The Waltham Chronicle: an account of the discovery of our holy cross at Montacute and its conveyance to Waltham, ed. and trans. Leslie Watkiss and Marjorie Chibnall (Oxford, 1994), p.47.

This powerful miracle-story feels as if it was born of the same impulse of historical imagination as prompts re-enactors to retrace Harold’s route today. To me one of the most poignant images of 1066 is the thought of that grieving marble figure, and Harold’s unanswered, though miraculously acknowledged, prayer.

Via: The Danish Conquest, Part 12: Otford

It’s an interesting battle, and the linked article gives a reasonable description but the short form is: William won and Harold died. You may have heard of Battle Abbey, it marks the site.

And so for the last time (so far) in history was England conquered by an outside force.

BBC – History – British History in depth: 1066.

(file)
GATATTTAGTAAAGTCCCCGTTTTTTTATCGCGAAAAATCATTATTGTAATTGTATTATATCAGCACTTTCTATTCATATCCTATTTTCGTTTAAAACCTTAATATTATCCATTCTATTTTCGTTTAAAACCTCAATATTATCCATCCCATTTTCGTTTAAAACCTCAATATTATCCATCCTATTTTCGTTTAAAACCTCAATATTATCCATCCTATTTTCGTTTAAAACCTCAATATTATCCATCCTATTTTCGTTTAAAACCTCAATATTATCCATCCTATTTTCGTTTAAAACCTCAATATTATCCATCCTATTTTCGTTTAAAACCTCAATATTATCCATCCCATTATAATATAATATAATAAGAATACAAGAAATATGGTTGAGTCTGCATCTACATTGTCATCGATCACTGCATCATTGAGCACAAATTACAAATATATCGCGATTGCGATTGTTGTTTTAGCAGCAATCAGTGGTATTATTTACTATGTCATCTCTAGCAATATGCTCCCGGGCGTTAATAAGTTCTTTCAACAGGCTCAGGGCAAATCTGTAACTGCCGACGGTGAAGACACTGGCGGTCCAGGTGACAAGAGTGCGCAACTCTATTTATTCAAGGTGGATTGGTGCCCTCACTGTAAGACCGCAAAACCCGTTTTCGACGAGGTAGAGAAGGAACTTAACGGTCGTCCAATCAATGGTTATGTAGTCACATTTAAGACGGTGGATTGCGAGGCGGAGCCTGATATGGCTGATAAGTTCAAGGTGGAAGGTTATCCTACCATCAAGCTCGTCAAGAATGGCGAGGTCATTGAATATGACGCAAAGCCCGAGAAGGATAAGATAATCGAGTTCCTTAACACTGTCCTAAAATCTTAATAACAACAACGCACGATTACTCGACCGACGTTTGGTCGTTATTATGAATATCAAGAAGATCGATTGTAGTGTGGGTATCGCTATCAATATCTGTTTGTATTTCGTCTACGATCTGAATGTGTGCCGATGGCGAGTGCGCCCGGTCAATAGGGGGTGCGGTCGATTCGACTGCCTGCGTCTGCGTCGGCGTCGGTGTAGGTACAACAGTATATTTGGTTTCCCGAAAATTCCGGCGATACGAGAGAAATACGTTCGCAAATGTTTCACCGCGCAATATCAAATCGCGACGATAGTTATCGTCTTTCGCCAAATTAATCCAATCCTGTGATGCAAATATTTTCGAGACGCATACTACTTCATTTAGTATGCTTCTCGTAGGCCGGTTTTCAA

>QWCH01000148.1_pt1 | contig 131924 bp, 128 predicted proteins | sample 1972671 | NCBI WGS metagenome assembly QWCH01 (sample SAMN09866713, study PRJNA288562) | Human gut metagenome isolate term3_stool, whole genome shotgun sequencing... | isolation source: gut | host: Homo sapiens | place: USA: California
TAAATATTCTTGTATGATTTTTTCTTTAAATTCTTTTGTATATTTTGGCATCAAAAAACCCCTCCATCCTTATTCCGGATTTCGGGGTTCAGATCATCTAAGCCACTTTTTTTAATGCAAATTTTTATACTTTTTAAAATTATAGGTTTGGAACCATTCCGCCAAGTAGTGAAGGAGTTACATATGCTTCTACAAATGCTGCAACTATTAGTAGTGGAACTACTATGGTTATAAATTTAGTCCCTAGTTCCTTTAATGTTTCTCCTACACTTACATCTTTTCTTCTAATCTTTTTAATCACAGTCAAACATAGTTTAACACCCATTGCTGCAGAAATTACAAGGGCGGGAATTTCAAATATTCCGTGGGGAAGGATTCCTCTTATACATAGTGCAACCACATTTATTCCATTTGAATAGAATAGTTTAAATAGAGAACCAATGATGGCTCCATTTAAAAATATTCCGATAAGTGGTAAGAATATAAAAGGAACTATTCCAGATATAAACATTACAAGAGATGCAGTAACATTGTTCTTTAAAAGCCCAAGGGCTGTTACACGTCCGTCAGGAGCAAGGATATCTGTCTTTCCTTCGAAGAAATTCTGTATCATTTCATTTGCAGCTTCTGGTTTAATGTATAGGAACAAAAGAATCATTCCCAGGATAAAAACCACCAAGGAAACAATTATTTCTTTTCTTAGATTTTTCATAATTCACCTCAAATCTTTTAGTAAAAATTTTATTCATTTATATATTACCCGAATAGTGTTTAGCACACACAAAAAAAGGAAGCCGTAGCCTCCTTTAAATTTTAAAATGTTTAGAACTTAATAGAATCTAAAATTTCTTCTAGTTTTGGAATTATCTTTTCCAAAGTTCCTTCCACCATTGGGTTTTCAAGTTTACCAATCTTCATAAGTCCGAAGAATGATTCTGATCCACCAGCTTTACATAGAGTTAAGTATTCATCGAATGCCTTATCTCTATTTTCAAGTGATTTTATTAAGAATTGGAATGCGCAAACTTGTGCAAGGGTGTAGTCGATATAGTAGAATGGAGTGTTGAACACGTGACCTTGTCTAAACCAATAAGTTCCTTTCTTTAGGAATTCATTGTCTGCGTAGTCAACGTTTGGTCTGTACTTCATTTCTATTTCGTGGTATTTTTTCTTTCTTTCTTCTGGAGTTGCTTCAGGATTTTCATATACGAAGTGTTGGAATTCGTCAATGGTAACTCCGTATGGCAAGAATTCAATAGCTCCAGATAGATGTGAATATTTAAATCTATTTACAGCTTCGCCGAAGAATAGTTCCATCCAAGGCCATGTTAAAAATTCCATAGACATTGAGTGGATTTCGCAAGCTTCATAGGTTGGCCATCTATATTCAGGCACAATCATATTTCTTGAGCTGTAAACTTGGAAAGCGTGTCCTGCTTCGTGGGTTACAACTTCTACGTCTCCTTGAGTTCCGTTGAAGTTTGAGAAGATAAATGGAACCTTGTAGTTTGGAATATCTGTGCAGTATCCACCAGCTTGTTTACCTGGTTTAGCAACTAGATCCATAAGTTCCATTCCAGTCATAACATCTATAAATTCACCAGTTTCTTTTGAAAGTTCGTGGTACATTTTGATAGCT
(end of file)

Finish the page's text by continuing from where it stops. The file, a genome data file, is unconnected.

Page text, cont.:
It is beyond doubt, one of the most pivotal moments in our, and the world’s history.

Transgender Activists and Brophobia

Well, one can hope, anyway!

Well, one can hope, anyway!

“When I use a word,” Humpty Dumpty said, in rather a scornful tone, “it means just what I choose it to mean—neither more nor less.”

“The question is,” said Alice, “whether you can make words mean so many different things.”

“The question is,” said Humpty Dumpty, “which is to be master—that’s all.”

Lewis Carroll

Indeed. Recently Robert Tracinski wrote in The Federalist about Transgender Activists and Brophobia. It’s a pretty interesting and important article. Here’s some of it.

What really leaped out at me from this response was the following passage, which I suspect explains a lot of the motive behind this fanatically enforced orthodoxy.